Cover image for The wallcreeper
The wallcreeper
Zink, Nell, author.
Personal Author:
First edition.
Publication Information:
St. Louis, MO : Dorothy, a Publishing Project, [2014]
Physical Description:
193 pages ; 18 cm
"Nell Zink's debut novel follows a downwardly mobile secretary from Philadelphia who marries an ambitious soon-to-be-expat pharmaceutical researcher in hopes that she will never work again. They end up in Germany, where it turns out that her new husband is tougher, sneakier, more sincere, more contradictory, and smarter than she is; she'd naturally thought it was impossible. Life becomes complicated with affairs, birding, and eco-terrorism. Bad things happen, yet they stagger through, clinging to each other from a safe distance. Eventually our heroine commences building a life of her own, in imitation of her husband, one soggy brick at a time."--
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FICTION Adult Fiction Open Shelf

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Nell Zink's acclaimed first novel about an American couple living in Germany who become eco-terrorists.The novel that made Nell Zink an international literary sensation, The Wallcreeper tells the story of a bird-loving American couple that moves to Europe and becomes, essentially, eco-terrorists. In between is some hilarious writing about marriage, love, fidelity, Europe, and saving the earth.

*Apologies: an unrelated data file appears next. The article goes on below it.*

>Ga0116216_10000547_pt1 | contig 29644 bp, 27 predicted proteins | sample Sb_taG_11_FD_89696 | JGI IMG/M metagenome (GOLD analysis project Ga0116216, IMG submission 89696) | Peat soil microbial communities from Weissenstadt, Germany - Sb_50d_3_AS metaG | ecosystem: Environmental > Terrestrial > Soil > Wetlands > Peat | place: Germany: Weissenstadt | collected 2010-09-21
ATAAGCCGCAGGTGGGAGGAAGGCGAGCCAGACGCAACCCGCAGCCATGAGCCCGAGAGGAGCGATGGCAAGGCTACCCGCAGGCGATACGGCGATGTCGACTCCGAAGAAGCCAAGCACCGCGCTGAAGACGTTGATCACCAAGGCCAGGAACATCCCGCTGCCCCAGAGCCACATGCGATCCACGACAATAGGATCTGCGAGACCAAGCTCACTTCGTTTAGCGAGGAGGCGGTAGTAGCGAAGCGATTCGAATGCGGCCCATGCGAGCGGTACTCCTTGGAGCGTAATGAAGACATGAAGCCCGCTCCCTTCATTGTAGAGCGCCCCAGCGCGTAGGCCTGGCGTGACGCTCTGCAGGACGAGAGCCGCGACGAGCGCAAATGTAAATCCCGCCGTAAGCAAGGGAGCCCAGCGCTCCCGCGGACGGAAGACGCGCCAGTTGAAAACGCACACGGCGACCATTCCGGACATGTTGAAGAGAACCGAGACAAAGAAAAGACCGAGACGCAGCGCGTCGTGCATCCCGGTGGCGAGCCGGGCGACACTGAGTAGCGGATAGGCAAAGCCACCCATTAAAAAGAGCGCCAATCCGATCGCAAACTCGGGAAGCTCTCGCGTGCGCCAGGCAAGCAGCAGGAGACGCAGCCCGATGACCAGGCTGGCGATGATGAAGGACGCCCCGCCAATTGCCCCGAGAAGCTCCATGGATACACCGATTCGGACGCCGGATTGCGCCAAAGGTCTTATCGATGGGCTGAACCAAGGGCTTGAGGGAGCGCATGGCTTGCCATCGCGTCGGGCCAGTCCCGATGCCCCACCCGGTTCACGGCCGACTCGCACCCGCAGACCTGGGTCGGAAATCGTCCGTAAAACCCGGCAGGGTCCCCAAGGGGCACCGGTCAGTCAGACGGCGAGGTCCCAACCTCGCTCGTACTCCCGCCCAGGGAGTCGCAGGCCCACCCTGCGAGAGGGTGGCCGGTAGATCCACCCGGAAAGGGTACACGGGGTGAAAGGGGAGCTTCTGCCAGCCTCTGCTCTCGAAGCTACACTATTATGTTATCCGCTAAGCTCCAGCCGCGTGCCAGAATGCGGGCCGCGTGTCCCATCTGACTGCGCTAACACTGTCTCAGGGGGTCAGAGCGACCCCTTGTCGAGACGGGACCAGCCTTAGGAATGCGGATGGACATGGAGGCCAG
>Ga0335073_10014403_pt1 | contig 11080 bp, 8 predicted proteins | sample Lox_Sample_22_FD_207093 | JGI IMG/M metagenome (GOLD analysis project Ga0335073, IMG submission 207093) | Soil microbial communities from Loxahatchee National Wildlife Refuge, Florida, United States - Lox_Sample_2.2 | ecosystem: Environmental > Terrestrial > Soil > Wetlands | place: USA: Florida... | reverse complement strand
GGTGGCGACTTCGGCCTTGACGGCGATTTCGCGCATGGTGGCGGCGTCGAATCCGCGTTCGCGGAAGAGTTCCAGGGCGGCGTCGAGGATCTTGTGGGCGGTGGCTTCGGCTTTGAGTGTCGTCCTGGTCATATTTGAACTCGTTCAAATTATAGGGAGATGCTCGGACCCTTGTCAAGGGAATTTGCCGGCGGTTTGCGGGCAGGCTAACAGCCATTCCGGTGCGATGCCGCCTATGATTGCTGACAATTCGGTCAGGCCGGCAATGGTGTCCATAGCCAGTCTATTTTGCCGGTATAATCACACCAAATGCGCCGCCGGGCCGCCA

Author Notes

Nell Zink was born in 1964 in southern California and grew up in rural Virginia. She attended Stuart Hall School and the College of William and Mary, where she majored in philosophy. Rather late in life she got a doctorate in Media Studies from the University of Tübingen, Germany. She lives in Bad Belzig, south of Berlin.

Reviews 1

Publisher's Weekly Review

Zink's debut novel is a weird, funny, sad, and sharp story of growing up. Opening with a car accident in which young married couple Tiffany and Stephen hit a wallcreeper (a bird that Stephen, a fanatical birder, adopts as a pet and names Rudolf), causing Tiffany to miscarry, the bulk of the novel follows the couple's push-and-pull years in Europe. Stephen, a stubborn and secretive pharmaceutical researcher stationed in Berne, makes enough money to support both of them; and Tiffany, who was bored at her last real job as a secretary, makes no bones about not wanting to work. In many ways, Tiffany and Stephen are the perfect match: they are both capricious, unfaithful (Stephen even sleeps with Tiffany's "bikini barista" sister, with Tiffany's blessing), and unsure of themselves. Their marriage is really just a loose agreement, and they spend most of the story drifting around each other: Stephen suffers an inner crisis and moves to Albania to study birds, while Tiffany, who's never had to work hard, passes her days alone on the Elbe tearing down levees to flood a forest in need of water. "I couldn't come up with a step I'd taken in life for my own sake," she says. Written in short, fragmentary sections, Zink masterfully captures the slippery nature of human intimacy, the ways in which relationships both thrive on emotional gray areas and jump from one black-and-white area to another (jealousy and indifference; blame and forgiveness; listlessness and wonder). This is the introduction of an exciting new voice. (Oct.) (c) Copyright PWxyz, LLC. All rights reserved.